First Public Demo of Frame.io in DaVinci Resolve by Alexis Van Hurkman
For NAB 2019 we pulled together an incredible group of speaker sessions, bringing over a dozen leaders and professionals in the world of video production to share insights into their workflow processes. Topics ranged from how BuzzFeed uses the Frame.io API to manage video and user stats and workflow, to Michael Cioni of Panavision and Lightiron making the case for how a universal sensor size can revolutionize the industry.
Starting today we’re releasing these sessions. You’ll find them on our various social channels like Twitter and Facebook—but if you want to be notified of future releases, read the transcripts, or get additional goodies from the speakers, then the Frame.io Insider is the place to be.
First up, Alexis Van Hurkman of Blackmagic Design demonstrates DaVinci Resolves hard-coded integration of Frame.io.
Watch the Session
In the first video of the session series, Alexis Van Hurkman of Blackmagic Design steps us through one of our most exciting new features—Frame.io’s integration into DaVinci Resolve 16. Here are the highlights to take away from the video.
- This is Alexis’ favorite demo to do because it’s so easy. So easy in fact, he performed the demo from scratch (as opposed to working with a prepared file).
- Blackmagic’s engineers have made Frame.io a built-in, fully integrated feature that isn’t a plug-in or add-on. It’s fundamental to how Resolve works and uses Resolve’s native UI to facilitate interoperability with Frame.io, enabling you to use Frame.io as both a source and destination for your video.
- As you watch Alexis demonstrate the process, there’s no denying the ease of use; the whole video is only 14 minutes long, if that tells you anything. It’s as simple as signing in to your Frame.io account (you only need to do it once) and Resolve syncs itself with everything you’re working on in Frame.io. You can even link your timeline to previously uploaded clips or movies after the fact!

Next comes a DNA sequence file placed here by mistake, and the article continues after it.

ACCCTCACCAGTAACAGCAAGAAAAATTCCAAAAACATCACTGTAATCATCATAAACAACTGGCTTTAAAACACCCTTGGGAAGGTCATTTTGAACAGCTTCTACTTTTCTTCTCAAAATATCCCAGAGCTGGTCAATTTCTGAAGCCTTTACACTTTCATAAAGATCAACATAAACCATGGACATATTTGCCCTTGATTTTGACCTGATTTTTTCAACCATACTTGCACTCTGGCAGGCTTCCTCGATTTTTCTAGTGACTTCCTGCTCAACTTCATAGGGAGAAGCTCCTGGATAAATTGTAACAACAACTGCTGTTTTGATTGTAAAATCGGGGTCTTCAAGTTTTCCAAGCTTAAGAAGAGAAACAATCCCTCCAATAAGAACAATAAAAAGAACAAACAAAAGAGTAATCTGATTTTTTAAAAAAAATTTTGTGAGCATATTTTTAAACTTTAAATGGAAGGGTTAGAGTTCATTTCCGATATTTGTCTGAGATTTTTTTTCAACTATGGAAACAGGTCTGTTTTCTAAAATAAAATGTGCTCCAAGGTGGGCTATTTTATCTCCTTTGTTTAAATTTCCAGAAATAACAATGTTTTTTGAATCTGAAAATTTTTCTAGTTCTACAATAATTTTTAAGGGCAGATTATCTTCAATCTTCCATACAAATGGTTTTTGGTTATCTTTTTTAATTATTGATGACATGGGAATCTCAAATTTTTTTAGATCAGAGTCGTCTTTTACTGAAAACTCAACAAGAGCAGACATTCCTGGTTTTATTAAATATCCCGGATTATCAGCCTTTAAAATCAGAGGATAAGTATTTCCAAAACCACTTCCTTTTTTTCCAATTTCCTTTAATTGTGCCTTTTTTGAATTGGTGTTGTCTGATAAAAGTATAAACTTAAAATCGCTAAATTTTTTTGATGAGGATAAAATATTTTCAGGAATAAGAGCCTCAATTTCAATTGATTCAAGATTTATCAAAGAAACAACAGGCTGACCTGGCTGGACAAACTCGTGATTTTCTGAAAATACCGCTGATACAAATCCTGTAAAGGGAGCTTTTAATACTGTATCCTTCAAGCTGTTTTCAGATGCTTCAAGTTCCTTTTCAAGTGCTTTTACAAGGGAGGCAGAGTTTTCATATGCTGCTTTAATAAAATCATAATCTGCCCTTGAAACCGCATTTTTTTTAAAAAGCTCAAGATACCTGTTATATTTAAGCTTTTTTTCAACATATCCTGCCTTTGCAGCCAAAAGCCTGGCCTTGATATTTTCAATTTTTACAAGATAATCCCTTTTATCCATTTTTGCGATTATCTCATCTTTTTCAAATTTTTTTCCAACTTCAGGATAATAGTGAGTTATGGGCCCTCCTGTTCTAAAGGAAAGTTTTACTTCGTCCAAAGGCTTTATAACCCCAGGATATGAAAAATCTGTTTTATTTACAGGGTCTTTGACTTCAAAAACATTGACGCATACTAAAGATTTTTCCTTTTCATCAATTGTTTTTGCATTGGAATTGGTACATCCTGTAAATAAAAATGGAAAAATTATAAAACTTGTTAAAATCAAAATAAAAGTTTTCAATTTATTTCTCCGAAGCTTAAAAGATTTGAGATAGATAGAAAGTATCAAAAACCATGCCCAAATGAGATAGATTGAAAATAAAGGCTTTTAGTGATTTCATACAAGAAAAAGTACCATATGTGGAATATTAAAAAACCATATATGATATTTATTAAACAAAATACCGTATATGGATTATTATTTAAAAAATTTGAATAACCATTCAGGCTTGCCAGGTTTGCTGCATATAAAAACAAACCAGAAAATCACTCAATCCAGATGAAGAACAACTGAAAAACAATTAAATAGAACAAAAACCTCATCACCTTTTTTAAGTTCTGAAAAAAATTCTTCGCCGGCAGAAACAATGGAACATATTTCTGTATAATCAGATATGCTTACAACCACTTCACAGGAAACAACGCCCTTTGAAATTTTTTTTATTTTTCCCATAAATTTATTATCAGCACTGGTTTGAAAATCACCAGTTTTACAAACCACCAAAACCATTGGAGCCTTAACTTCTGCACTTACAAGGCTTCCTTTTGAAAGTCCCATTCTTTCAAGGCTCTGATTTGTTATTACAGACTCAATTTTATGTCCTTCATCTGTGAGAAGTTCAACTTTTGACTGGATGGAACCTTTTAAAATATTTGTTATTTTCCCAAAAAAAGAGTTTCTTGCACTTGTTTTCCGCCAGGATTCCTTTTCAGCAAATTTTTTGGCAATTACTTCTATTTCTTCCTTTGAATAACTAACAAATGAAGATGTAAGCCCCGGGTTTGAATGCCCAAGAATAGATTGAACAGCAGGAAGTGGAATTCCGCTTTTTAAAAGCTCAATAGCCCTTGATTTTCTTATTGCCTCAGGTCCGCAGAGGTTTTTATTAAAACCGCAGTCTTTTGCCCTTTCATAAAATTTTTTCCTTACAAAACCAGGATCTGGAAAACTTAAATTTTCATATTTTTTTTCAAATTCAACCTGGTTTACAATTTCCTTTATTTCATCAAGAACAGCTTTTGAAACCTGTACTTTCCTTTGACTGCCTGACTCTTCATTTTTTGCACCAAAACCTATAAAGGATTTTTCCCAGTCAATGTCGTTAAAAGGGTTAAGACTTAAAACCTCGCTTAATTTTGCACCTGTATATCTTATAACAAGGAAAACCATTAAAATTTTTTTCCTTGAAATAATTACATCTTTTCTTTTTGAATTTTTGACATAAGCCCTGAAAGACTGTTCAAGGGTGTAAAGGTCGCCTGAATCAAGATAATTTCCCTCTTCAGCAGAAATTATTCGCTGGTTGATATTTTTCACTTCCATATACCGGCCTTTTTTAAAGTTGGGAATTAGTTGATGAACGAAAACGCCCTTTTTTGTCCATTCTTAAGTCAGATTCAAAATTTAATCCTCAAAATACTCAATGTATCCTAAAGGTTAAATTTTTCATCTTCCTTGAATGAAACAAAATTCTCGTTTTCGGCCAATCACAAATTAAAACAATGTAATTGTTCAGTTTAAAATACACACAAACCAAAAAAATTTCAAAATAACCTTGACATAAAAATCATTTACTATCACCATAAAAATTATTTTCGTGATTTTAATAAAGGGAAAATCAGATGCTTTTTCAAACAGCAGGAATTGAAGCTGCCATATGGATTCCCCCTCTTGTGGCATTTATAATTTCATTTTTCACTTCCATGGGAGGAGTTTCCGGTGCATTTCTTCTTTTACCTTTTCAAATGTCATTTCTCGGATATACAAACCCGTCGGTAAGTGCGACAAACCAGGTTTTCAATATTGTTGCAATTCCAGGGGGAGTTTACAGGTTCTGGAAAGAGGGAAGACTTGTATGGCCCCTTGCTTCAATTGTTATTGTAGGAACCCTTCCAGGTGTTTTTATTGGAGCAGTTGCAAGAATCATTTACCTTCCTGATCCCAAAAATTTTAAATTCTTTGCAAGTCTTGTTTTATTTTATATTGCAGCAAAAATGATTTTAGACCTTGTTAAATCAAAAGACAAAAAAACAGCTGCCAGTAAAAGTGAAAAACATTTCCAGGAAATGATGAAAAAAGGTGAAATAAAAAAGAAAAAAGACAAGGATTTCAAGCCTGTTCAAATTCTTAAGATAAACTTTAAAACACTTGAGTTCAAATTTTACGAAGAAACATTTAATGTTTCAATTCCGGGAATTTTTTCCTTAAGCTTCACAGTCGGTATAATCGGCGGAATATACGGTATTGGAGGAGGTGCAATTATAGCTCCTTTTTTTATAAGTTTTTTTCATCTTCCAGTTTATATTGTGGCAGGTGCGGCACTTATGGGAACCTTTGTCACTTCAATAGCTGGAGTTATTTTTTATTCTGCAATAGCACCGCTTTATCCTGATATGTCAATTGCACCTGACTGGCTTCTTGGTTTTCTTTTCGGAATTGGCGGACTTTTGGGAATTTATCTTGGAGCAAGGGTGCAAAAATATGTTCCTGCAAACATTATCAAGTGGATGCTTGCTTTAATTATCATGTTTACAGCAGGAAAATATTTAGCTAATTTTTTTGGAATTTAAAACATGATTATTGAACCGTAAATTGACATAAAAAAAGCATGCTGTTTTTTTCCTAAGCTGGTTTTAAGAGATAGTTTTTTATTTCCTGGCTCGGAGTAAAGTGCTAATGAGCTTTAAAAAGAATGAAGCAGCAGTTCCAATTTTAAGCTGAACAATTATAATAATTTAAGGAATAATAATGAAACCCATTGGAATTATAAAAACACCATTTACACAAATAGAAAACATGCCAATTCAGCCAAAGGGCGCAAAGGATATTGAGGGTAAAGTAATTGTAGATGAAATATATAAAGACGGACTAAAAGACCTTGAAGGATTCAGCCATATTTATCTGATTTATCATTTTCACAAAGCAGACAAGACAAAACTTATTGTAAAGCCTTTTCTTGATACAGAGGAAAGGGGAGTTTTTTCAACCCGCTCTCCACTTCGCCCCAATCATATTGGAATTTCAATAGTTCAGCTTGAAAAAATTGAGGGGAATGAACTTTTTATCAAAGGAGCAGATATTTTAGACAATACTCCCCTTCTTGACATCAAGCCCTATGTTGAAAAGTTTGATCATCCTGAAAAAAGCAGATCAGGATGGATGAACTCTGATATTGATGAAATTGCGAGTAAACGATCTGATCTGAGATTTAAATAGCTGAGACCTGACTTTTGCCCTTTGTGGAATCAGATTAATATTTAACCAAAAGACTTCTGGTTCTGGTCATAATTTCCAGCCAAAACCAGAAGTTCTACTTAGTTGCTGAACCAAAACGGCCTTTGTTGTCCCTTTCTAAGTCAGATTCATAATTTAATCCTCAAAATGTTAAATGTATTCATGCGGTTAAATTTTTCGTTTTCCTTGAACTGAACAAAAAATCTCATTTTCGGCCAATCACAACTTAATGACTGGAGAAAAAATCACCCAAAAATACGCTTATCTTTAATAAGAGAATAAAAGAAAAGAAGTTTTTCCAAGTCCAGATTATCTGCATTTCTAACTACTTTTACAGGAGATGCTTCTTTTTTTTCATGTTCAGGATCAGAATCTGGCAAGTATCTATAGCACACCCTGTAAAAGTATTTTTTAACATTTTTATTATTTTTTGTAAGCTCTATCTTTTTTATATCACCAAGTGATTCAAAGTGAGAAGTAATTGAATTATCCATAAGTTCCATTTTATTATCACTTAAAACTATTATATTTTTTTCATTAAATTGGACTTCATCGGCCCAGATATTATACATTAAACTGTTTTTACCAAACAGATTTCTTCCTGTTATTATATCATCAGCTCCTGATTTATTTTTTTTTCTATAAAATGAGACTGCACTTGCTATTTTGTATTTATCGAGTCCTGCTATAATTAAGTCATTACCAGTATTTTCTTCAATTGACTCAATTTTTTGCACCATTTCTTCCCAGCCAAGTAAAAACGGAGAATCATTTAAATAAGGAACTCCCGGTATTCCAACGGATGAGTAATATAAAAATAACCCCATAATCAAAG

- Delivering videos is quick and easy. The Frame.io preset appears in the Resolve render settings so you can upload directly to Frame.io. You can even do it in the background, which allows you to work on something else while your cut is uploading. You can check the upload by opening the file in a browser window within Resolve, and can add comments or descriptions before sending it out.
- When you receive feedback from clients, they automatically sync frame-accurately within your Resolve timeline. There’s also a feature that allows you to turn feedback comments on or off so you can control when you want to view comments—or not—and reply to them from within your timeline, as well.
Finally, as proof of concept: Alexis did this demo using clips from a movie he’s directing that he shot in China. He’s been able to collaborate and communicate with his Chinese colleagues on this project because Frame.io (unlike YouTube or Vimeo) is one of the only video-sharing services that goes through the Chinese firewall.
And if he thinks that Frame.io was “a lifesaver” on his project, we hope you’ll enjoy using it as part of Resolve, too.